Our DNA is wrapped up in a protective bubble known as the nuclear envelope, and it’s long been thought that this barrier was pretty ironclad. But new research published in Science finds it actually breaks apart pretty often — but that also might not be a problem. Here’s what researcher Matthieu Piel of Institut Curie said about the findings.
How is DNA stored in the cells in human bodies?
[Humans] have their DNA separated from the rest of the cell in a compartment called the nucleus. Until now it was thought that, except in cases of very dangerous disease, the nuclear envelope would always be maintained, and that its uncontrolled opening would be a disaster for the cell.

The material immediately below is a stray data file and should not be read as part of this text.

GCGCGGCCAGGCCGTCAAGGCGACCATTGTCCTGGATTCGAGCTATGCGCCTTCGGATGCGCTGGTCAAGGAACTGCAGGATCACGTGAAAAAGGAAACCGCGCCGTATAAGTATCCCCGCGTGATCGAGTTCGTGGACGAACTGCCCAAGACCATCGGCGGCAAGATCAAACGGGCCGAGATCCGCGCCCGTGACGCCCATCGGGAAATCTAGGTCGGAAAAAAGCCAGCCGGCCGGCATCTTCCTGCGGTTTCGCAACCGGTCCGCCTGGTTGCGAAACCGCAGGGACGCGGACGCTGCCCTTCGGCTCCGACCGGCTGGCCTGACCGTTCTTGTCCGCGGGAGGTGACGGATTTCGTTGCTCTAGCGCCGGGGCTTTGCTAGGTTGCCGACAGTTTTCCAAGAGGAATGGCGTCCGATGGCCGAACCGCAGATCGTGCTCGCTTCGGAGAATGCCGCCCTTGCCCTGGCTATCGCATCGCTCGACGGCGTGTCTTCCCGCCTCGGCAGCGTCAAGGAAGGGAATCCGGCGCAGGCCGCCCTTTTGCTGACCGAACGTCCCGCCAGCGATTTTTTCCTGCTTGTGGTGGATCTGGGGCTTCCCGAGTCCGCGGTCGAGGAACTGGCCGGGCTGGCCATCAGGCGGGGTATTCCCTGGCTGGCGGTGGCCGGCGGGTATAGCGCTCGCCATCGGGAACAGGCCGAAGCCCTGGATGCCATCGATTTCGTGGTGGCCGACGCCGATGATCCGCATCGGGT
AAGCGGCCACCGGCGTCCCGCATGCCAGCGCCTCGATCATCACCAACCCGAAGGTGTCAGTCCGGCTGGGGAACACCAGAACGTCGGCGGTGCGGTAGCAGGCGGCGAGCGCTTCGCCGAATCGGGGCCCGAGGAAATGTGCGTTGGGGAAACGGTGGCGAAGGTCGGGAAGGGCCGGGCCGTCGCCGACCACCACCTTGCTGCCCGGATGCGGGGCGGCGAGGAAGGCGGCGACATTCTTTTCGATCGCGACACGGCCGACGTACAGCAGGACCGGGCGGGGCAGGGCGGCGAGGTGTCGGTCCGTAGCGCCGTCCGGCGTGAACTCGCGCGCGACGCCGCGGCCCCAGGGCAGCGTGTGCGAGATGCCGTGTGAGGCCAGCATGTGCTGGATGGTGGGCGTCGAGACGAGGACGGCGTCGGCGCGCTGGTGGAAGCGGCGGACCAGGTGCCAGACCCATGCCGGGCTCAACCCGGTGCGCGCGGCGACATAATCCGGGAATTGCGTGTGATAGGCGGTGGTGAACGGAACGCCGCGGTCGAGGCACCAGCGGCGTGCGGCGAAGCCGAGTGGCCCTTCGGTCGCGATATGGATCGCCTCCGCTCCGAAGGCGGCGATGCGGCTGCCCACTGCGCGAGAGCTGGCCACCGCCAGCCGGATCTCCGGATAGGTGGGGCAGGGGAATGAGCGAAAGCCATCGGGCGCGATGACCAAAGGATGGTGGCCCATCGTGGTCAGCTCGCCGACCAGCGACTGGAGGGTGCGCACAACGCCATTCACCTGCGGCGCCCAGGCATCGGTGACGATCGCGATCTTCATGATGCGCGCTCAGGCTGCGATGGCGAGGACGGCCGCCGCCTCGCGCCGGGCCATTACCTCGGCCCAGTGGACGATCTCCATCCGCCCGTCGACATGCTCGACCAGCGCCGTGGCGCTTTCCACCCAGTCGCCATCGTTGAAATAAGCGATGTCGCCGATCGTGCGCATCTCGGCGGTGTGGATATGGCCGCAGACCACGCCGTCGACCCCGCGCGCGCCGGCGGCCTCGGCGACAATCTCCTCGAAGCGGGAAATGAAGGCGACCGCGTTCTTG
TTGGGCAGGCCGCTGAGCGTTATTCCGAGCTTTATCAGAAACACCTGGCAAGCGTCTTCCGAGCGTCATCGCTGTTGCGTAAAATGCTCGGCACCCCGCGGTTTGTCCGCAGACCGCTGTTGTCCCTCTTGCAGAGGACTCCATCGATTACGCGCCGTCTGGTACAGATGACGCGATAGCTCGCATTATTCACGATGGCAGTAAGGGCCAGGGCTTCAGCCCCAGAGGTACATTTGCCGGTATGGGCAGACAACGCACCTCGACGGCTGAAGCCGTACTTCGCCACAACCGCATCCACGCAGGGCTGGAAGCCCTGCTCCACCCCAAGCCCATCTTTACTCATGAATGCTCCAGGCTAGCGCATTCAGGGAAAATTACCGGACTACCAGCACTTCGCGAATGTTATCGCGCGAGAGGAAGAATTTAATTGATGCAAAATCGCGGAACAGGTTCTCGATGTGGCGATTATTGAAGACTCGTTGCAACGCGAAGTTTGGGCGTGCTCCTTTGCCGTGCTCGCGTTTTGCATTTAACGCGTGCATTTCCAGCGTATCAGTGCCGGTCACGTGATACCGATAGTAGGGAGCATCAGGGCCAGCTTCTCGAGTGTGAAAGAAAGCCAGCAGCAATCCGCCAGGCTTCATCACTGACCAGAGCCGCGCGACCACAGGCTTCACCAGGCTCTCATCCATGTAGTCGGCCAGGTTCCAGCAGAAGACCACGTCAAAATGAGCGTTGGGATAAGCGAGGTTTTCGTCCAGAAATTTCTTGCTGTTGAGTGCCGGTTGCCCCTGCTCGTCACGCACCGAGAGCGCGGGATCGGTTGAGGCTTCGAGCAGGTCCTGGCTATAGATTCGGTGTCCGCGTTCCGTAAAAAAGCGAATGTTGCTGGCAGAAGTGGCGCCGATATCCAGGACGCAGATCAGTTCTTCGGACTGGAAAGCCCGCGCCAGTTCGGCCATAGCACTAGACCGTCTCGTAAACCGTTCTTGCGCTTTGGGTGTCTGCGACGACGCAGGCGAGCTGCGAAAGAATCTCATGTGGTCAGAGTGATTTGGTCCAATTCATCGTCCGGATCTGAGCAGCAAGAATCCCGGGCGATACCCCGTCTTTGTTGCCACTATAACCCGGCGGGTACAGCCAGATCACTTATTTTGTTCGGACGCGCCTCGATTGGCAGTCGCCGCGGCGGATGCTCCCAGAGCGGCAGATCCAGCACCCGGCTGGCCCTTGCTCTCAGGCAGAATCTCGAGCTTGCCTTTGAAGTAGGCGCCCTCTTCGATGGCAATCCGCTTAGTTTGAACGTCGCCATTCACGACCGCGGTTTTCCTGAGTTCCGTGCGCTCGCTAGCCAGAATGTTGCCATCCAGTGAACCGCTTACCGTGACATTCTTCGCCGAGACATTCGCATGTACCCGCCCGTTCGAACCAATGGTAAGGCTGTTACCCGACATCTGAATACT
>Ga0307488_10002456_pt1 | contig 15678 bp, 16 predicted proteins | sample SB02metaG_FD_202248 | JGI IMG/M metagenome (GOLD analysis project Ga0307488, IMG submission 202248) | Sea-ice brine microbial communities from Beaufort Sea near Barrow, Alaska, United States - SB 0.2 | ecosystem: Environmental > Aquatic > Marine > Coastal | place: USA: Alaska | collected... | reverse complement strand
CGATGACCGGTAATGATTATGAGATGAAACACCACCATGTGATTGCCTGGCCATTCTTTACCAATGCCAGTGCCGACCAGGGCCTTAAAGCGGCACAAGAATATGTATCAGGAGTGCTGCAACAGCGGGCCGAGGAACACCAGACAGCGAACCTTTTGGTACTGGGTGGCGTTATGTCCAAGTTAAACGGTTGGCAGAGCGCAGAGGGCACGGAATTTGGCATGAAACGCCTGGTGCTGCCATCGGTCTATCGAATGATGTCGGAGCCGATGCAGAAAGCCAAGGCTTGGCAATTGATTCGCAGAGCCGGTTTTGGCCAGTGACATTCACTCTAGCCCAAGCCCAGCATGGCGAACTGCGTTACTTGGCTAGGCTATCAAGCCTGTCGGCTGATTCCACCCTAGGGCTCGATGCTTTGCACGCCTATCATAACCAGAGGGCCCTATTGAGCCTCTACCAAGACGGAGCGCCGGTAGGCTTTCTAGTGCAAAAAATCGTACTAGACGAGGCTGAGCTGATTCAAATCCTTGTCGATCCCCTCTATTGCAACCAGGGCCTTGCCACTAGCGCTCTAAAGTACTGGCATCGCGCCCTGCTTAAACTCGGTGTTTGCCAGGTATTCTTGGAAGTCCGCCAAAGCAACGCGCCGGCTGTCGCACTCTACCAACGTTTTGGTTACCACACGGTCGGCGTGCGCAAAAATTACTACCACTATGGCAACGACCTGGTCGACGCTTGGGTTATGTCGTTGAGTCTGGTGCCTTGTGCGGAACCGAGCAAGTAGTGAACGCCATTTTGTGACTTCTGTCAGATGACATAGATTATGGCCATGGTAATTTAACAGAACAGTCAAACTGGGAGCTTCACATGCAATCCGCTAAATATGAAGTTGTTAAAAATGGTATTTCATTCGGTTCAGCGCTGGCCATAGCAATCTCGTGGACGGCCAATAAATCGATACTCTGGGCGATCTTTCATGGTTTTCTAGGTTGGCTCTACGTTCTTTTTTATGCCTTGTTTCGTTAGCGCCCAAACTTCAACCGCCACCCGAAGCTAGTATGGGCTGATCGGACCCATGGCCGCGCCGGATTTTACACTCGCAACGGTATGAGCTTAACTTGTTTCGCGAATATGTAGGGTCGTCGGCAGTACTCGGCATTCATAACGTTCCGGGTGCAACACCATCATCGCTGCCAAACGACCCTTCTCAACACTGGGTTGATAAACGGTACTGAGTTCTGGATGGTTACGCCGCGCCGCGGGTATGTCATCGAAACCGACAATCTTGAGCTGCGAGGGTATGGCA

But you found that wasn’t the case?
We showed that, in fact, opening of the nuclear envelope happens very frequently in our cells, as soon as the nucleus deforms, which happens when cells move in the body. This movement of cells is instrumental during development of organisms but also during all their life.
Do you see that as a problem?
Luckily, our cells are very well equipped to repair their nuclear envelope very efficiently. So in fact, this envelope should not be seen as a permanent barrier, but as a fragile frontier that is constantly broken and repaired. This discovery potentially illuminates the origin of several diseases caused by an increased fragility of the envelope or a defect in the repair mechanisms.